By now you've heard the good news: Boeing's (NYSE:BA) 787 can fly.

As predicted, the "Dreamliner" took off for its maiden voyage on Tuesday morning, 10:27 a.m. Pacific Time. It then proceeded to zoom around the Puget Sound for two hours and 42 minutes before returning to land safely near Seattle.

So ended the first not-quite-three hours of the 3,000 hours of test flights that experts say the 787 will need to undergo on its way to FAA certification. And so began the cheering by Boeing suppliers General Electric (NYSE:GE), Honeywell (NYSE:HON), and others. Goodrich (NYSE:GR) rushed out a press release touting its role in the 787's successful test flight. Rockwell Collins (NYSE:COL) did, too. Why, even archrival Airbus sent a note of congratulations.

One small step for Boeing, one giant leap for its credibility
Indeed, it's hard to overestimate the significance of this accomplishment. For two years, Boeing investors have been "treated" to an endless stream of bad news. Missed deadlines. Canceled plane orders. PR gaffes. Production snafus. It was high time Boeing booked itself a win, and proved it can deliver on a promise.

Of course, while this is a step in the right direction, it's just "one small step" -- there remains a long road ahead of Boeing before the 787 will turn into a profitable project. Industry experts tell us Boeing has invested about $10 billion in the Dreamliner's development already. Divvied up among the 840 787s for which Boeing has booked orders, this suggests the first $12 million of each plane's purchase price will go just to pay development costs. That's before materials, labor ... and penalties for the two years of delays Boeing has already racked up.

Fortunately, this week's "big news" was only the beginning of Boeing's good news.

One ...
Even if everything goes perfectly according to plan from here on out, we're still a minimum of one year away from the happy day when Boeing begins building Dreamliners in bulk, flying 'em out to customers, and collecting payments from customers like All Nippon Airways, Delta (NYSE:DAL), and UAL Corp (NASDAQ:UAUA). But already today, Boeing is raking in profits from a series of non-787-related business lines.

For example, over in the United Kingdom, the Ministry of Defense has had it up to here with delays in EADS' big military transport project. While the A400M made a successful test flight of its own last week, the program as a whole remains nearly as overdue as Boeing's 787. Result: On Tuesday, the Ministry announced it was buying yet another Boeing C-17 to fill the gap in its military airlift needs. That's one less A400M sale for EADS, $200 million in windfall revenues for Boeing.

Two, three, four ...
$200 mil not enough loot for ya? Then get a load of some of the other contracts Boeing has booked this week: In addition to its C-17 purchase, the Ministry is also hitting Boeing up for 22 new Chinook helicopters to bolster its military airlift capabilities in Afghanistan. The United Arab Emirates is asking for 16 more Chinooks, while NATO ally Turkey wants 14 Chinooks for its own military. That's 52 helicopter orders booked in the space of just a couple weeks -- not bad for a company that makes its "real money" on fixed-wing jets.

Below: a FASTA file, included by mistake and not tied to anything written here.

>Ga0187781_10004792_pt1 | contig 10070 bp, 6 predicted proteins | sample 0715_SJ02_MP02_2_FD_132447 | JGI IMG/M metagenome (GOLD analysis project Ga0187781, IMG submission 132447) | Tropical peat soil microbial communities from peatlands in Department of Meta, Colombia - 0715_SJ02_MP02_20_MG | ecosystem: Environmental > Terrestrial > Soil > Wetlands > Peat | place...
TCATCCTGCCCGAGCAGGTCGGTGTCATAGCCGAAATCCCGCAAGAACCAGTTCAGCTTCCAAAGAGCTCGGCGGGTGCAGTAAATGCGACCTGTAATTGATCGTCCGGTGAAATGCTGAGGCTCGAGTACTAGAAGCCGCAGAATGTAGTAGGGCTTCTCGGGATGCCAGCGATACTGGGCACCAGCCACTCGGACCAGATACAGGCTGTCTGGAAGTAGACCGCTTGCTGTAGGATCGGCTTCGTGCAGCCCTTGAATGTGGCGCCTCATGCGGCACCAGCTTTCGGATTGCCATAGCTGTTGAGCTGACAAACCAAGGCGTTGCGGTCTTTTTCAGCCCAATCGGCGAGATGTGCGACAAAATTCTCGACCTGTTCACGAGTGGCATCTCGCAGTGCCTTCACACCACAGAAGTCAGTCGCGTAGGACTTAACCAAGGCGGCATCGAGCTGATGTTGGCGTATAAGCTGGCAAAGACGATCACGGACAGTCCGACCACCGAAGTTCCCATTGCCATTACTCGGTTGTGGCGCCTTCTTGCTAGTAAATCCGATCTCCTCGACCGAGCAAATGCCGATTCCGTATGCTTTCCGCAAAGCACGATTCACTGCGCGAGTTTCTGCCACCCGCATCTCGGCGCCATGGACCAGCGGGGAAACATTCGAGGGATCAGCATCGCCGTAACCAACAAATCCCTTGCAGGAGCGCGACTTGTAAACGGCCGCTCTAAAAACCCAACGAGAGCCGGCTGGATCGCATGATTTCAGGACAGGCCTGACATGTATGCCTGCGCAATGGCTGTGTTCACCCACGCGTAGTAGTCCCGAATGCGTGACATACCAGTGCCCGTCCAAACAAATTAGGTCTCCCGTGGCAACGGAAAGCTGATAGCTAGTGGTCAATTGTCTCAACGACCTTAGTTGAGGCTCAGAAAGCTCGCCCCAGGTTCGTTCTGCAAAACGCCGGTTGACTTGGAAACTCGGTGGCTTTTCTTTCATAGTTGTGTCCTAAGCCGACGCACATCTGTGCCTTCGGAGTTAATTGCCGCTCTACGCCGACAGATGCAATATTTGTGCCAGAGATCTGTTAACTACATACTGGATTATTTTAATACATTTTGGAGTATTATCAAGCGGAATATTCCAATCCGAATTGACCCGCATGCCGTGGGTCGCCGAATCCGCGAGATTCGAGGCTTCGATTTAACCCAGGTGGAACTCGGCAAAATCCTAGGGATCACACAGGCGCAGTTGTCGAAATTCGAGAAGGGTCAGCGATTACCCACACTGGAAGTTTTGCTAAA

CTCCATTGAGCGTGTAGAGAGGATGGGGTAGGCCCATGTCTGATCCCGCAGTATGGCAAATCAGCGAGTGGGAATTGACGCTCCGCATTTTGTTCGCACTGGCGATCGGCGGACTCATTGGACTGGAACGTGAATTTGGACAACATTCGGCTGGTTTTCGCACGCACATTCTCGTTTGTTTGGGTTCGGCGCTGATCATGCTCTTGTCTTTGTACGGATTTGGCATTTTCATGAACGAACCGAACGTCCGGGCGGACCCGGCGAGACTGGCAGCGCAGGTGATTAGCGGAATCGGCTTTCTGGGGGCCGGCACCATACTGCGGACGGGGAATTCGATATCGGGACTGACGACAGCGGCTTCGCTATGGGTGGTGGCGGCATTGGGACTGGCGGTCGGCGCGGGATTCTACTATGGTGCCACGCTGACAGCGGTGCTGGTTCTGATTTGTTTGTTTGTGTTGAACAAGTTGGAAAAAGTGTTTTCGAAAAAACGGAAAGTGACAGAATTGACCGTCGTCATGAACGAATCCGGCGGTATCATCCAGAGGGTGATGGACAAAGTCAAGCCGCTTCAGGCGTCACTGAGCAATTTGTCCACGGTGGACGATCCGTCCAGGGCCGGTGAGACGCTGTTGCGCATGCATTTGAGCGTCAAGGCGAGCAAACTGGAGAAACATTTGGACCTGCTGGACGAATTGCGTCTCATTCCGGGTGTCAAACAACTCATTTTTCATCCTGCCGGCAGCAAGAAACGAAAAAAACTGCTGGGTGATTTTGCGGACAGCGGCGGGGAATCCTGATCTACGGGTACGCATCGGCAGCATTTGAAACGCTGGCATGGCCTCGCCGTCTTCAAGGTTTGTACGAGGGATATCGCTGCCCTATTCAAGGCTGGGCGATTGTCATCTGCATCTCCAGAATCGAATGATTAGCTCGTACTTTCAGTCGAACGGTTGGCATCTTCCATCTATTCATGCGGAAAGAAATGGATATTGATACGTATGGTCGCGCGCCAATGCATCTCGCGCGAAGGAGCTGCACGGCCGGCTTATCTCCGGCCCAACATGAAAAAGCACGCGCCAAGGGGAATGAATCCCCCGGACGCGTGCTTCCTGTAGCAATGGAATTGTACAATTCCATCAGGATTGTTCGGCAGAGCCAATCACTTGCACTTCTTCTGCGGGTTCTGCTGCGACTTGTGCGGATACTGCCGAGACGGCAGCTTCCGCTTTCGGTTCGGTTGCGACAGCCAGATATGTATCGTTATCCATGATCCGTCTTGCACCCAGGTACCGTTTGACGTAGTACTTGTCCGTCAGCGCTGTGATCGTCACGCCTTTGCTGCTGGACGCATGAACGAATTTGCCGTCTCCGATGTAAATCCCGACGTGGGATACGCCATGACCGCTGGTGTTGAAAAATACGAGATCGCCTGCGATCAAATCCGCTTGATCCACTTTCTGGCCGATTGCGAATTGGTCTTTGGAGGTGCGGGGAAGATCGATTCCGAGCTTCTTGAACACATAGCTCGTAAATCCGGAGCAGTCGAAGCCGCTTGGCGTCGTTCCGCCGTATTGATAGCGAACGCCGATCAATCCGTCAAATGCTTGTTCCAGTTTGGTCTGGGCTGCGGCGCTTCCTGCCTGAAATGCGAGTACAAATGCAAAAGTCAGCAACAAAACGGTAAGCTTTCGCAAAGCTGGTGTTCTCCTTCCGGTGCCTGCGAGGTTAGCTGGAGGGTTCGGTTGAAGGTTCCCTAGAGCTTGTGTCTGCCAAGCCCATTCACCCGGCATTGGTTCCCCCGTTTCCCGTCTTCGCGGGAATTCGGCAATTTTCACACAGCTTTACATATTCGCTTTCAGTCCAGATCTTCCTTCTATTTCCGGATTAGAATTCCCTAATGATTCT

And as if that weren't enough good news, our very own Department of Defense wants to buy nearly three dozen Chinooks for itself. Although the press releases don't give us detailed revenue breakdowns for each of these projects, if you add up the numbers they do contain and extrapolate across the whole order book, it looks to me like Boeing captured a minimum of $5 billion in margin-boosting defense orders this week.

Foolish final thought
In the context of its Defense division's successes, you could almost argue that the Dreamliner's success was the least of Boeing's good news this week, eclipsed by a slew of even better news. On that note, there's one last item that just came out that I want to highlight for you before we go.

Remember how, back in August, I mentioned that Russia's Rosavia had asked Boeing and Airbus to submit bids for the right to sell it some 120 new airliners? Remember how I said the Russians were looking to take advantage of a lackluster airplane market, to extract price concessions and push Boeing into an unprofitable sale?

Well, it looks today like Boeing avoided the bear trap. Just this morning, Rosavia announced that it is ... not going to announce the results of its tender -- at least not just yet. Rosavia says it needs more time to review additional offers from the participants, and according to a wire just out from Interfax, the reason for the delay is that "Airbus recently submitted very attractive proposals that require further examination."

Translation: Airbus management is sacrificing margins in an effort to "beat" Boeing on this sale. Boeing's bosses, in contrast, are playing it smart and holding the line on profits.

Sounds like another win to me -- even if Boeing winds up "losing" the sale.

Fool contributor Rich Smith owns shares of Boeing. The Fool has a disclosure policy.